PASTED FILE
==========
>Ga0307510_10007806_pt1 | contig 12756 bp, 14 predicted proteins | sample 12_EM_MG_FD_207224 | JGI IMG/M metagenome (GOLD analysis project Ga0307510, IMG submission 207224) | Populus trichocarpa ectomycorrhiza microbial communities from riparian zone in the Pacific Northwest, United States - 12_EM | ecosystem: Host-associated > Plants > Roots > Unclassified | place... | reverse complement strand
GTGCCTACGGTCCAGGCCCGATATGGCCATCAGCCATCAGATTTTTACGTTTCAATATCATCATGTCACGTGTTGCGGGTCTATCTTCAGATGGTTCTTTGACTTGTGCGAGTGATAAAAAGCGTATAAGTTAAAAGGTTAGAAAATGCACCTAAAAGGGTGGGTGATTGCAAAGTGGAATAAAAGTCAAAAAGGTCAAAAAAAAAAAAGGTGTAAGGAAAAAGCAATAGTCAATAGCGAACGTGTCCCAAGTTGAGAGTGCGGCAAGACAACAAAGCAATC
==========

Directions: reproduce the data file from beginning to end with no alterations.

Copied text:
>Ga0307510_10007806_pt1 | contig 12756 bp, 14 predicted proteins | sample 12_EM_MG_FD_207224 | JGI IMG/M metagenome (GOLD analysis project Ga0307510, IMG submission 207224) | Populus trichocarpa ectomycorrhiza microbial communities from riparian zone in the Pacific Northwest, United States - 12_EM | ecosystem: Host-associated > Plants > Roots > Unclassified | place... | reverse complement strand
GTGCCTACGGTCCAGGCCCGATATGGCCATCAGCCATCAGATTTTTACGTTTCAATATCATCATGTCACGTGTTGCGGGTCTATCTTCAGATGGTTCTTTGACTTGTGCGAGTGATAAAAAGCGTATAAGTTAAAAGGTTAGAAAATGCACCTAAAAGGGTGGGTGATTGCAAAGTGGAATAAAAGTCAAAAAGGTCAAAAAAAAAAAAGGTGTAAGGAAAAAGCAATAGTCAATAGCGAACGTGTCCCAAGTTGAGAGTGCGGCAAGACAACAAAGCAATC